Heapster is a cluster-wide aggregator of data provided by Kubelet running on each node. This container management tool is supported natively on Kubernetes cluster and runs as a pod, just like any other pod in the cluster. So, it basically discovers all nodes in the cluster and queries usage information from the Kubernetes nodes in the cluster, via on-machine Kubernetes agent.
Minikube is a tool that makes it easy to run Kubernetes locally. This runs a single-node Kubernetes cluster inside a virtual machine.
Kubectl is the platform using which you can pass commands to the cluster. So, it basically provides the CLI to run commands against the Kubernetes cluster with various ways to create and manage the Kubernetes component.
The syntax for Kubectl is kubectl [command] [TYPE] [NAME] [flags]
The syntax to configure Proxy is: kube-proxy [flags]
This is an agent service which runs on each node and enables the slave to communicate with the master. So, Kubelet works on the description of containers provided to it in the PodSpec and makes sure that the containers described in the PodSpec are healthy and running.
The Kubernetes Architecture has mainly 2 components – the master node and the worker node. The master and the worker nodes have many inbuilt components within them. The master node has the kube-controller-manager, kube-apiserver, kube-scheduler, etcd. Whereas the worker node has kubelet and kube-proxy running on each node.
Kube-proxy can run on each and every node and can do simple TCP/UDP packet forwarding across backend network service. So basically, it is a network proxy which reflects the services as configured in Kubernetes API on each node. So, the Docker-linkable compatible environment variables provide the cluster IPs and ports which are opened by proxy.
Multiple controller processes run on the master node but are compiled together to run as a single process which is the Kubernetes Controller Manager. So, Controller Manager is a daemon that embeds controllers and does namespace creation and garbage collection. It owns the responsibility and communicates with the API server to manage the end-points.
- Node Controller - Replication controller
- Service account and token controller - Endpoints controller
Etcd is written in Go programming language and is a distributed key-value store used for coordinating between distributed work. So, Etcd stores the configuration data of the Kubernetes cluster, representing the state of the cluster at any given point in time.
A load balancer is one of the most common and standard ways of exposing service. There are two types of load balancer used based on the working environment i.e. either the Internal Load Balancer or the External Load Balancer. The Internal Load Balancer automatically balances load and allocates the pods with the required configuration whereas the External Load Balancer directs the traffic from the external load to the backend pods.
To create: kubectl create –f Deployment.yaml –record
To fetch: kubectl get deployments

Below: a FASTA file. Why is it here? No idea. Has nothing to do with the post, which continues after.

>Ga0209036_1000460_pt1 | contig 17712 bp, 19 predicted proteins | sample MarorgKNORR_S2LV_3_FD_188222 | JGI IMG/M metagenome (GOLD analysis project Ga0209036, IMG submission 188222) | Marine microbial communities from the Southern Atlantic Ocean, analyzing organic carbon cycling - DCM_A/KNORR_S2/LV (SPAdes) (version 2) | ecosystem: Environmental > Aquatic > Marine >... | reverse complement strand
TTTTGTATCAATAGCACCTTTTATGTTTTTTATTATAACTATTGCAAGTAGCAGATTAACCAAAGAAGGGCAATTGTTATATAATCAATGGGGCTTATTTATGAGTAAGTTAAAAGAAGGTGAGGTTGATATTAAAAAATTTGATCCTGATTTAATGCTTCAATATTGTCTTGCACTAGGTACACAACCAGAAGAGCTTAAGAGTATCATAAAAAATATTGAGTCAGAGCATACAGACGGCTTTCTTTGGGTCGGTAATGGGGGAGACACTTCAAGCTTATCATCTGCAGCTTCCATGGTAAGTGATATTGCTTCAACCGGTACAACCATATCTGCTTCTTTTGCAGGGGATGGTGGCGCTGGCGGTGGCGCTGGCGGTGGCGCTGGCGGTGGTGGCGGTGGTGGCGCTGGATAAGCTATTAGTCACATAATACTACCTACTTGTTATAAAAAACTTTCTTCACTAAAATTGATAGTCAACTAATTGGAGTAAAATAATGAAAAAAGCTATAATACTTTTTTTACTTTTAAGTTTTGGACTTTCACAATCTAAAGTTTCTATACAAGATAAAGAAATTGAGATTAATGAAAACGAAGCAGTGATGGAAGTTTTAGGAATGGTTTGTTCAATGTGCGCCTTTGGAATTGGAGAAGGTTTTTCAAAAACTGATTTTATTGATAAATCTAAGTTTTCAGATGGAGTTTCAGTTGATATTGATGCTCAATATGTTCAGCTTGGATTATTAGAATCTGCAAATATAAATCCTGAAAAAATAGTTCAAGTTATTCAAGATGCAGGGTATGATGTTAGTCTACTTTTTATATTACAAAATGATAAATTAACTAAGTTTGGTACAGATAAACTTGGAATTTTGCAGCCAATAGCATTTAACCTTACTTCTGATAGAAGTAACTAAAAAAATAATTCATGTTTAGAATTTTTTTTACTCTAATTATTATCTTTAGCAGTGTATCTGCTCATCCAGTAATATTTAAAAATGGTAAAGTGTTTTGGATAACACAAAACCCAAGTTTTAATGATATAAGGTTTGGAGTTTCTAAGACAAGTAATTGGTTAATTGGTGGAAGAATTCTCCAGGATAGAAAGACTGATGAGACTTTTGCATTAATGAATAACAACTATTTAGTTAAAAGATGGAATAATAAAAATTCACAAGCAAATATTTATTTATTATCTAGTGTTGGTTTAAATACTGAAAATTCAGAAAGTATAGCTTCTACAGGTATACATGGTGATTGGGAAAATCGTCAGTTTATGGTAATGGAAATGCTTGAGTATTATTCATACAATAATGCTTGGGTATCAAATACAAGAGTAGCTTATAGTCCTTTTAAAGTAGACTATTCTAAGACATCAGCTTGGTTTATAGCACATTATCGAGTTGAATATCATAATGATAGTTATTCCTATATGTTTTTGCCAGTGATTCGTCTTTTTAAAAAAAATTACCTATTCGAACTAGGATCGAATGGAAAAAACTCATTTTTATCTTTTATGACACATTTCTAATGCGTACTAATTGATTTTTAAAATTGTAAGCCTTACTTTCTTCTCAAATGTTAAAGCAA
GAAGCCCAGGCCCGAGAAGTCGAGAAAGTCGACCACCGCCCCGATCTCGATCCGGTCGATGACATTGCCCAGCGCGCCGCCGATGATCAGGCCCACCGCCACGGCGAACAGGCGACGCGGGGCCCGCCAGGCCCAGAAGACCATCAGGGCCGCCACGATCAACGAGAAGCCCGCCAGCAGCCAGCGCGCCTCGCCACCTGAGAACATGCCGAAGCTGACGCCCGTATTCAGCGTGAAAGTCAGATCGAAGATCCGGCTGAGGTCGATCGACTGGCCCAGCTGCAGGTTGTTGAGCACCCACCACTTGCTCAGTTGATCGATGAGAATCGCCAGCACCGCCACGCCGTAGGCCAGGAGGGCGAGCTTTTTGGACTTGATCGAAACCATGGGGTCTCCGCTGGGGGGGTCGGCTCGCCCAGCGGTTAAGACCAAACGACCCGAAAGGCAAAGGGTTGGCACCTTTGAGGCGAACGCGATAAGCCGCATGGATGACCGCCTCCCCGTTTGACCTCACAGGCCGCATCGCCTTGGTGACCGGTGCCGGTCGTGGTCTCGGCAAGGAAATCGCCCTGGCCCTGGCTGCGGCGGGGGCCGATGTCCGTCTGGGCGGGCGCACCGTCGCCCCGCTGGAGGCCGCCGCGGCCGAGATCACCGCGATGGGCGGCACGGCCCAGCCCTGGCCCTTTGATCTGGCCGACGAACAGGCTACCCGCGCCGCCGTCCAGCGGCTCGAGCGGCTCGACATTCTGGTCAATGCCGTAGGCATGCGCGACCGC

Ingress network is a collection of rules that acts as an entry point to the Kubernetes cluster. This allows inbound connections, which can be configured to give services externally through reachable URLs, load balance traffic, or by offering name-based virtual hosting. So, Ingress is an API object that manages external access to the services in a cluster, usually by HTTP and is the most powerful way of exposing service.
The Cloud Controller Manager is responsible for persistent storage, network routing, abstracting the cloud-specific code from the core Kubernetes specific code, and managing the communication with the underlying cloud services. It might be split out into several different containers depending on which cloud platform you are running on and then it enables the cloud vendors and Kubernetes code to be developed without any inter-dependency. So, the cloud vendor develops their code and connects with the Kubernetes cloud-controller-manager while running the Kubernetes.
- Node Controller - Route Controller
- Volume Controller - Service Controller
Headless Service is similar to that of a ‘Normal’ services but does not have a Cluster IP. This service enables you to directly reach the pods without the need of accessing it through a proxy.
Multiple Kubernetes clusters can be managed as a single cluster with the help of federated clusters. So, you can create multiple Kubernetes clusters within a data center/cloud and use federation to control/manage them all at one place.
A pod is the most basic Kubernetes object. A pod consists of a group of containers running in your cluster. Most commonly, a pod runs a single primary container.
A daemonset ensures that all nodes you select are running exactly one copy of a pod. A deployment is a resource object in Kubernetes that provides declarative updates to applications. It manages the scheduling and lifecycle of pods. It provides several key features for managing pods, including pod health checks, rolling updates of pods, the ability to roll back, and the ability to easily scale pods horizontally.